Probiotics and infant colicBMJ 2014; 348 doi: https://doi.org/10.1136/bmj.g2286 (Published 01 April 2014) Cite this as: BMJ 2014;348:g2286
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Rarely does one encounter such a balanced editorial which seeks to de medicalise what is essentially a normal part of life, in such a constructive manner. Infantile colic is essentially a medicalised term to excuse health seeking behaviour by anxious parents and to permit health care professionals to prescribe rather than reassure. Apart from the potential harms of such actions, so ably demonstrated, it also reinforces the seeking of a pill for every ill. In turn this encourages more and more health seeking behaviour, often inappropriate, with an expectation of investigation and/ or treatment which activities themselves may cause more harms than benefits. Furthermore, failure to reassure and use time appropriately effectively disempowers parents from making decisions about their child, a trait which may ultimately be passed on to the child, perhaps explaining the other old aphorism "little belly-achers grow up to be big belly achers".
Competing interests: No competing interests
LEARNING ROCKABYE BABY AVOIDS PROBIOTICS FOR “INFANT COLIC”
A recommendation for de-medicalising a normal paediatric condition.
We are delighted to read that William E. Bennett Jr 1 has drawn attention to the randomised placebo controlled trial by Sung and colleagues 2 definitively arguing against probiotics for managing infant colic. Nobody has yet explained why infants (children younger than three months) commonly cry for hours during the day or at night. Nor do we know whether we should define prolonged crying as infant colic. Despite intensive and independent research including three Cochrane protocols and a review suggesting manipulative therapies, the perfect remedy for this exceedingly frequent and stress-inducing problem remains elusive.3 Given that crying resolves spontaneously within months, paediatricians tend to underestimate the related parental stress and anxiety instead of seeking simple and immediate solutions.4 Tending to overtreatment, they send the parents to the chemist to get probiotics or other similar useless and costly medications for the baby.1 Researchers, in league with Big Pharma, also often design costly randomised-controlled trials to investigate complex social functional problems that could be otherwise addressed without medicalising infants and increasing pharmaceutical sales.5
My long experience in treating infants with “colic” prompts me to suggest an immediate, simple, safe and cost-free manoeuvre. This expedient invariably works, it soothes the baby and relaxes the mother. With the crying baby sucking or not sucking its dummy, the mother, father or caregiver lifts the baby up, the infant’s head resting in the right forearm, rocks the baby to and fro, rhythmically patting its bottom with the left hand (Figure). Placing the baby on its right side presumably blocks the cardiac sphincter, causes the baby to regurgitate a small amount of milk and immediately stops crying. The whole procedure reminds the baby of its fetal swinging movements in the womb and patting the baby’s bottom with the left hand imprints memories of mothers’ footsteps. According to my still unpublished retrospective study, of the 434 newborn babies and infants younger than 3 months brought to my personal observation in the children outpatients’ unit between 2009 and 2014 for various problems, 80 (36 boys, median days of life 38.80 ± 21.49 and 44 girls, 38.75 median days of life ± 22.25) had symptoms suggesting infant colic. Of these 80 children, 26 (72.2%) boys and 30 (68%) girls were exclusively breastfed, 56 (29 boys, 70%) were from single-child families and overanxious parents dealing with their first crying baby (one mother was being treated for depression) and 15 babies needed no follow up visits. Using my rockabye baby manoeuvre I have nearly always succeeded in resolving “infant colic”, and mothers were happy and surprised to find that their babies stopped crying. All the babies in whom my manoeuvre failed (6/80) cried for other reasons: three were treated for gastro-oesophageal reflux and three for sepsis. When these disorders were treated, the rockabye baby manoeuvre invariably worked.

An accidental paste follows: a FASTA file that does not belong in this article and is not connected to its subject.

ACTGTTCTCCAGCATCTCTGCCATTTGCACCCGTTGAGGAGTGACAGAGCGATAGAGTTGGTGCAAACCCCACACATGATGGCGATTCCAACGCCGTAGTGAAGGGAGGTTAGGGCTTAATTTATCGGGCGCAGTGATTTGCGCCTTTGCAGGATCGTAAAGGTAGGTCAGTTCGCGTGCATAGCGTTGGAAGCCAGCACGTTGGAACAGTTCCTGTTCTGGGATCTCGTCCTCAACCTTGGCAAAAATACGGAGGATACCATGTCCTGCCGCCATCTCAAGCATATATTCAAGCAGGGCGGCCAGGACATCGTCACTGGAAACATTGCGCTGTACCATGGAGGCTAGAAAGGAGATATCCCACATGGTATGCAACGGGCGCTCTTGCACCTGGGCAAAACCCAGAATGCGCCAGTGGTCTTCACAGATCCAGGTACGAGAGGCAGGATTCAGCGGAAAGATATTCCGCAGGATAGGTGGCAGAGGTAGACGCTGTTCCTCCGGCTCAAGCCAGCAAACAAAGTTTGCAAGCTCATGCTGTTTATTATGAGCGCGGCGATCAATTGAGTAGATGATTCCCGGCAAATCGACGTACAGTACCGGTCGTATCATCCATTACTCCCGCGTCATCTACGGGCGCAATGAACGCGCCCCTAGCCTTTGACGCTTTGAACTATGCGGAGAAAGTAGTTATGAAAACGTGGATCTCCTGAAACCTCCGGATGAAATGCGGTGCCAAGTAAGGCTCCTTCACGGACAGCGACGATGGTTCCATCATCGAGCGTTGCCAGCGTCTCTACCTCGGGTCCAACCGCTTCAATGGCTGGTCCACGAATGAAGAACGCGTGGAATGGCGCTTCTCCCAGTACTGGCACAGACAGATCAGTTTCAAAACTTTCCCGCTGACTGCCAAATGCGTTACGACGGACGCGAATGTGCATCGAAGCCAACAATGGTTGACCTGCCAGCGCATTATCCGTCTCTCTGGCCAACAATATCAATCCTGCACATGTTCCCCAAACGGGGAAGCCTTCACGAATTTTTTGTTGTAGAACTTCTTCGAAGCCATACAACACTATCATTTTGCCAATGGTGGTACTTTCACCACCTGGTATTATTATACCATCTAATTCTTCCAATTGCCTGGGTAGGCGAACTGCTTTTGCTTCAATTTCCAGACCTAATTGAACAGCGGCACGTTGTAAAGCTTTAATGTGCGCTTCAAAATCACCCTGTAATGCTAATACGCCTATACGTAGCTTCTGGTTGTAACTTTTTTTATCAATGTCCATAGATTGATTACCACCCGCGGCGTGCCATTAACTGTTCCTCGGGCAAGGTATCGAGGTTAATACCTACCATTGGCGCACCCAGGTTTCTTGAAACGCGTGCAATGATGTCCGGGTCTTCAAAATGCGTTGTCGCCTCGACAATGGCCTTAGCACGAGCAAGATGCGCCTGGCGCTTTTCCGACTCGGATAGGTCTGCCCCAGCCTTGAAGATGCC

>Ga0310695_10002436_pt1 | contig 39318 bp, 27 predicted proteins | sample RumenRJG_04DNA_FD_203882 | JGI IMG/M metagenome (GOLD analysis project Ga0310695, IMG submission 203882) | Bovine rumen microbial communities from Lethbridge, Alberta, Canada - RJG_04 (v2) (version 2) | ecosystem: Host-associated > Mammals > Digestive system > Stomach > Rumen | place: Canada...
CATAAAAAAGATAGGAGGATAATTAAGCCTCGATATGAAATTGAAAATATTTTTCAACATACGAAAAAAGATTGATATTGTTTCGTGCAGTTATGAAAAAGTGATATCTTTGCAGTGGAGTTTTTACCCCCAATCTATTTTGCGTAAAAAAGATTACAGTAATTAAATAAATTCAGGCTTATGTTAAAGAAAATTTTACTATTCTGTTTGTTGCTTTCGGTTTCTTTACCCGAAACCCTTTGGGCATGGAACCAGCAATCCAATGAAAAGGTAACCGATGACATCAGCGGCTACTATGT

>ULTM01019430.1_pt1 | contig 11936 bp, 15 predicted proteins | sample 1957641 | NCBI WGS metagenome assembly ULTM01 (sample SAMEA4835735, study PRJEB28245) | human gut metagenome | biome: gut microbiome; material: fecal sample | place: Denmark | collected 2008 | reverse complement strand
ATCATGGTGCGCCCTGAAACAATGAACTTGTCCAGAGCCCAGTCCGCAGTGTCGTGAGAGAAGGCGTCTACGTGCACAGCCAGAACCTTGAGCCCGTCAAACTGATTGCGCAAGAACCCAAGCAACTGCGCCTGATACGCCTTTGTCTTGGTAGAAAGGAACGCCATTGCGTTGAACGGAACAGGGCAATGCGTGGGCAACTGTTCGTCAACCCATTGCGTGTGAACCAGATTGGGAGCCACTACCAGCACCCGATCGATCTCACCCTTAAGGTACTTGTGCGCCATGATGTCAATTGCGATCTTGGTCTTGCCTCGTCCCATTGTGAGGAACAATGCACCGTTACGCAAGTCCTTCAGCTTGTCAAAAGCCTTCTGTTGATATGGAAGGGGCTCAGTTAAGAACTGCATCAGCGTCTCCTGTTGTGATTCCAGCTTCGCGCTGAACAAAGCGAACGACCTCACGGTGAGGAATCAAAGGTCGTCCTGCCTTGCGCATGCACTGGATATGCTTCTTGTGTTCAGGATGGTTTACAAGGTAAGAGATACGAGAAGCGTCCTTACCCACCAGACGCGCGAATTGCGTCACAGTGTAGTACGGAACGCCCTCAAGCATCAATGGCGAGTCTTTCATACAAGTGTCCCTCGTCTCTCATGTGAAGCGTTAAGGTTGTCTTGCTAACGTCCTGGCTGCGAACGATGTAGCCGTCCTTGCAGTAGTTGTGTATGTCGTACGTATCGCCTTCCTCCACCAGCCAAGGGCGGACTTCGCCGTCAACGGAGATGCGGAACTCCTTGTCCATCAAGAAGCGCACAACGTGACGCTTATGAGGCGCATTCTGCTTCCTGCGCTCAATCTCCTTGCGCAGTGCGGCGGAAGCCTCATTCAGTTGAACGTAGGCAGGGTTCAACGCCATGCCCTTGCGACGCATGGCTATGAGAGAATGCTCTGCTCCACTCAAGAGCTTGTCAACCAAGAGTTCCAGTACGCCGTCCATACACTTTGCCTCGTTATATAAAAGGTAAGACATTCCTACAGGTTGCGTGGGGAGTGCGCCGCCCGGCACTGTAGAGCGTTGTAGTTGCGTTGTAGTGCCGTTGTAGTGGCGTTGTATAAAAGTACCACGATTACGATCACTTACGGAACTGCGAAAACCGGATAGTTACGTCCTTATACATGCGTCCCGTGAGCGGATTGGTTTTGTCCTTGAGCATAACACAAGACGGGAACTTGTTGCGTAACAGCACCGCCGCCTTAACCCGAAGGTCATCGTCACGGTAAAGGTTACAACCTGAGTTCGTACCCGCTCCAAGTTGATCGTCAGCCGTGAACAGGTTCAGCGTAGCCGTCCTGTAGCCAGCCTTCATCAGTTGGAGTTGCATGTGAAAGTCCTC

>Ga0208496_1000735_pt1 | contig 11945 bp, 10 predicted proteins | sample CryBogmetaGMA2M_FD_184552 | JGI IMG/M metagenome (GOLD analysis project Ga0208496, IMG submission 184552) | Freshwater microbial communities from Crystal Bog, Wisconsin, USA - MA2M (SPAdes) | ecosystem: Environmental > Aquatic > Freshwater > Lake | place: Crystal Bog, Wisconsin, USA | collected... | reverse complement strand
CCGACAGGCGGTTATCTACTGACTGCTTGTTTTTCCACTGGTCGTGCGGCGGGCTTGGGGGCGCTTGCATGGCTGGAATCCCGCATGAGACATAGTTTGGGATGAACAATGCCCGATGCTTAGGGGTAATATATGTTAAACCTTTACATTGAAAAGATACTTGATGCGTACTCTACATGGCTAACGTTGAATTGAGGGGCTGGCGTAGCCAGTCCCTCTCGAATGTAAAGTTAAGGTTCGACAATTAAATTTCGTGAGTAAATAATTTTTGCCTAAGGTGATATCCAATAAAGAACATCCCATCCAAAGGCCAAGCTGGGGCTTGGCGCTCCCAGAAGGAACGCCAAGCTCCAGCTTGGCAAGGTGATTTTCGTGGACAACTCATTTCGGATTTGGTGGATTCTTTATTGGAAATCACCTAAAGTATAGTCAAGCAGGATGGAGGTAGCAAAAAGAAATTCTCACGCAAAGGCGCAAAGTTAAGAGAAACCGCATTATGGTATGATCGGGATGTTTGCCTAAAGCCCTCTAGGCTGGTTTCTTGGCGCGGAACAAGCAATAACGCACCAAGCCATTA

My empirical evidence therefore strongly suggests that the problem labelled as infant colic or “vulnerable child syndrome” reflects certain babies’ difficulty in adapting to life outside the womb. It also underlines that instead of labelling a crying infant as a sick child, we should seek an easy and cost-free solution reducing parental anxiety and saving national health service expenses. We entirely agree with William E. Bennett 1 that until we know more about infants’ intestinal flora, we cannot prescribe babies potentially harmful and useless medications for what may be mistakenly described as “infant colic”.
1 Bennett EW. Probiotics and infant colic BMJ 2014;348:g2286.
2 Sung V, Hiscock H, Tang MLK, Mensah FK, Nation ML, Satzke C, et al. Treating infant colic with the probiotic Lactobacillus Reuteri: double blind, placebo controlled randomized trial. BMJ 2014;348:g2107.
3 Dobson D, Lucassen PLBJ, Miller JJ, Vlieger AM, Prescott P, Lewith G. Manipulative therapies for infantile colic. Cochrane Database of Systematic Reviews 2012, Issue 12. Art. No.: CD004796. DOI: 10.1002/14651858.CD004796.pub2.
4 Rosati P. Smiling doctors help parents’ views not to get lost in translation, and prevent overdiagnosis, overtreatment and “overprognosis” in a children’s hospital. BMJ online
5 Moynihan R, Heath I, Henry D. Selling sickness: the pharmaceutical industry and disease mongering. BMJ 2002; 324(7342):886–891.
Competing interests: No competing interests